About That Wall

Why would Donald Trump find it preferable to shut down the government over congressional refusal to fund his border wall when there was an agreement in place to kick the issue down the road and avoid chaos over Christmas, into the new year, and beyond? Why would he take a position where he has no leverage and where opposition Democrats stand to dictate how the shutdown will end now that Nancy Pelosi holds the Speaker’s gavel?

Credible news reports attribute Trump’s reaction to hearing howls of disapproval from conservative pundits when it appeared he was going to agree to a short-term funding extension without any money for the wall. Ann Coulter called him “gutless” for considering it while Rush Limbaugh characterized the stopgap funding measure as “Trump gets nothing while the Democrats get everything.” Leaders of the House Freedom Caucus said a bill with no money for the wall would cause the base to explode with anger. Reportedly, this was enough to get Trump to change his mind and go all in on the shutdown.

It’s easy to understand how this would affect a president who governs exclusively for the people who show up at his rallies. What may be more important to understand is why his base would be so angry about this particular issue after two years during which the wall hasn’t been funded. Coulter offers an important clue by acknowledging that many Trump supporters saw in his boorishness and petulance exactly the kind of person who would plow ahead with promises to his base despite how unpopular they were to the rest of the country. “Trump’s vulgar narcissism made his vow to build a wall more believable,” she wrote. “Respectable politicians had made similar promises over the years—and they always betrayed the voters.”

This is precisely right. When Trump was running against the Republican establishment, he called them out for lying about their promises to blot out Barack Obama and his legacy, most notably in the form of obliterating Obamacare. In failing to erase the imprint of an administration made possible by an emerging and threatening coalition of non-white, non-male and non-Christian voters, establishment Republicans proved impotent to turn back changes that are at odds with a particular understanding of American greatness. Enter Trump, who understood the grievances of the base better than the establishment Republicans who had exploited them, giving him the opening to exploit them more fully by claiming that only he could fix things because only he really gets it—and because he’s a tough guy who defies convention and gets things done. This has been the basis for the ironclad bond Trump continues to enjoy with his most loyal followers.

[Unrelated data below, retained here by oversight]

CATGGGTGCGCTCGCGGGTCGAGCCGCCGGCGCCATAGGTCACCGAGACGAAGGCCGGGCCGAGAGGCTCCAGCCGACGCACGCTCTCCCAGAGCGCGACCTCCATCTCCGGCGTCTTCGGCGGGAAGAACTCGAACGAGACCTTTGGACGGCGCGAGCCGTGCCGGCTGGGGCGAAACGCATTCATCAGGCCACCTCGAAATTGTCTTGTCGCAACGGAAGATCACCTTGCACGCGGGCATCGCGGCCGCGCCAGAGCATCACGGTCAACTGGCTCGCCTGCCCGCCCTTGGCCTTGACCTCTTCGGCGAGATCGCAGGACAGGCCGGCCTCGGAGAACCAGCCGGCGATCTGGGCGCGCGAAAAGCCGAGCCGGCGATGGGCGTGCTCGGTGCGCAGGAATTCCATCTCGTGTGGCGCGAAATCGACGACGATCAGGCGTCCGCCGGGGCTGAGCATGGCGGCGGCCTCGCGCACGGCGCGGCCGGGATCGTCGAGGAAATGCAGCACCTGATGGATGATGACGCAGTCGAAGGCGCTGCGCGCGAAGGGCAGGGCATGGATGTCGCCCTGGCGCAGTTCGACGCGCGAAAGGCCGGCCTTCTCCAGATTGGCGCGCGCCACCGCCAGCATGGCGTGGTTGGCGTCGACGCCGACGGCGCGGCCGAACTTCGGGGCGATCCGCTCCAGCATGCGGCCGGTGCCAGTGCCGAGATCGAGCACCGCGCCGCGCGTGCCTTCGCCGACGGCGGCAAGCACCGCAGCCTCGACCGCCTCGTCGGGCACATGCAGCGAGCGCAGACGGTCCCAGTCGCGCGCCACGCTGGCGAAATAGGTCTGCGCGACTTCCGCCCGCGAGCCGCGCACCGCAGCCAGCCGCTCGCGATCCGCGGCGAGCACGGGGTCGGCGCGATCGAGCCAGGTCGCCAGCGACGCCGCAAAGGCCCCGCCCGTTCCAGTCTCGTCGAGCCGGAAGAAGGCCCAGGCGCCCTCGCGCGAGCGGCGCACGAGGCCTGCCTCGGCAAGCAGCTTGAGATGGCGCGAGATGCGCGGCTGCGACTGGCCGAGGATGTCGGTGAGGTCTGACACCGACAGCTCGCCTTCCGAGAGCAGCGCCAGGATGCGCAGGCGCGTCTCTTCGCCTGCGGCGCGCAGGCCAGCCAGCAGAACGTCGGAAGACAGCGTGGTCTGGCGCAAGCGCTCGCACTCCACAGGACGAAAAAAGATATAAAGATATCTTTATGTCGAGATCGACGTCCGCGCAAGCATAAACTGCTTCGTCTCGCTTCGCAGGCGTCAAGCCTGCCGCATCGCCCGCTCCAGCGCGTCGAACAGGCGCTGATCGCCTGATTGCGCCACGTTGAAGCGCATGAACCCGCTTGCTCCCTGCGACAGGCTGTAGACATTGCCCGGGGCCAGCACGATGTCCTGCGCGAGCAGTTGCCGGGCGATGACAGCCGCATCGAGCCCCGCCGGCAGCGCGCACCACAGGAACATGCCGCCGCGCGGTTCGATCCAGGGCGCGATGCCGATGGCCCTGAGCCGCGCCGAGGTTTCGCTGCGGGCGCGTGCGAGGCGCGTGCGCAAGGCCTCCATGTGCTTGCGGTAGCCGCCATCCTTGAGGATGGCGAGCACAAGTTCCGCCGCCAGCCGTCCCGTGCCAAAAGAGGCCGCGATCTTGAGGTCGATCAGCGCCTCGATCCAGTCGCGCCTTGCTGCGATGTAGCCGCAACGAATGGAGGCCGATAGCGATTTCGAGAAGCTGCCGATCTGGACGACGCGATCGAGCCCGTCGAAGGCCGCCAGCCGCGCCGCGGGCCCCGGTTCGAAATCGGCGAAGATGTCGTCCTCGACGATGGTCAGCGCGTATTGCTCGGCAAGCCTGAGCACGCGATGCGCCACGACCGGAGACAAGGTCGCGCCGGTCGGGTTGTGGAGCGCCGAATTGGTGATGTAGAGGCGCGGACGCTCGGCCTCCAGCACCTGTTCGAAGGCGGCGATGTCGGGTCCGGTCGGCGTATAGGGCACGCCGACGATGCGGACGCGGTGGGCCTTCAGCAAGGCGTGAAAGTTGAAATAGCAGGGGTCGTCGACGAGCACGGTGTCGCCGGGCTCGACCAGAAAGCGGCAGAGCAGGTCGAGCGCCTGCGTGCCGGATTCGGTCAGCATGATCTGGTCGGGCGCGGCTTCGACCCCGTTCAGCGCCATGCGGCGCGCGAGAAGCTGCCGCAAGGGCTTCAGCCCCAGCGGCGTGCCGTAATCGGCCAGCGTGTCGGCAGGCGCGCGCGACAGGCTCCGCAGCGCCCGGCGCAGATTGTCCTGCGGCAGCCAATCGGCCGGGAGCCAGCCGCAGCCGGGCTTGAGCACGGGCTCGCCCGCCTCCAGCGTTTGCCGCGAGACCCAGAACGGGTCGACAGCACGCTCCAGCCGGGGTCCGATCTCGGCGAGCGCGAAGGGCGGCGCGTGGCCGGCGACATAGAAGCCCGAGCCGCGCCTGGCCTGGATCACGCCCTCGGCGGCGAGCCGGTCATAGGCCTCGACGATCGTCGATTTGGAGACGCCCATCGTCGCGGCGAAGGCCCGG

Building the wall is by far the most prominent symbol of Trump’s promise to his voters, a tangible manifestation of the idea that Trump can keep out those who in their foreignness threaten, in the minds of Trump’s supporters, to overrun the country. It’s how he can sell them on the idea that chaos reigns on the border when reality says otherwise. The promise of the wall is the essential promise of Trumpism, that only he can reverse the demographic changes that define the 21st Century, the changes that made Obama possible, that threaten white male Christian privilege, and that no one else has been able to stop. Inability to build the wall exposes Trump as a fraud, his promises as empty as those of the Republicans he condemned. Sure, Mexico was going to pay for it, but that can be excused as bravado—as long as the wall gets built.

With Democrats now holding the pursestrings, the last chance to fund the wall has slipped away, making this a perilous moment for Trump by revealing a truth with the potential to tear his coalition apart: The wall is not going to happen. It was never going to happen. Trump can’t build a literal wall and he’s not going to be able to ward off dramatic social change. It was a con when mainstream Republicans promised it ten years ago and it was still a con when Trump out-conned mainstream Republicans in 2016.

Given the stakes, Trump found himself with no choice but to plunge the country into the chaos of a government shutdown. It makes him look like he is standing up for his base, which is why he so proudly took credit for the shutdown in advance. But the act will wear thin if after two years of bluster his supporters are left with only more bluster. That’s why Limbaugh and Coulter chose this moment to demand results. And it comes at a time when Trump can ill-afford to lose his most important cheerleaders as the prospect of accountability for criminal behavior looms in the weeks ahead.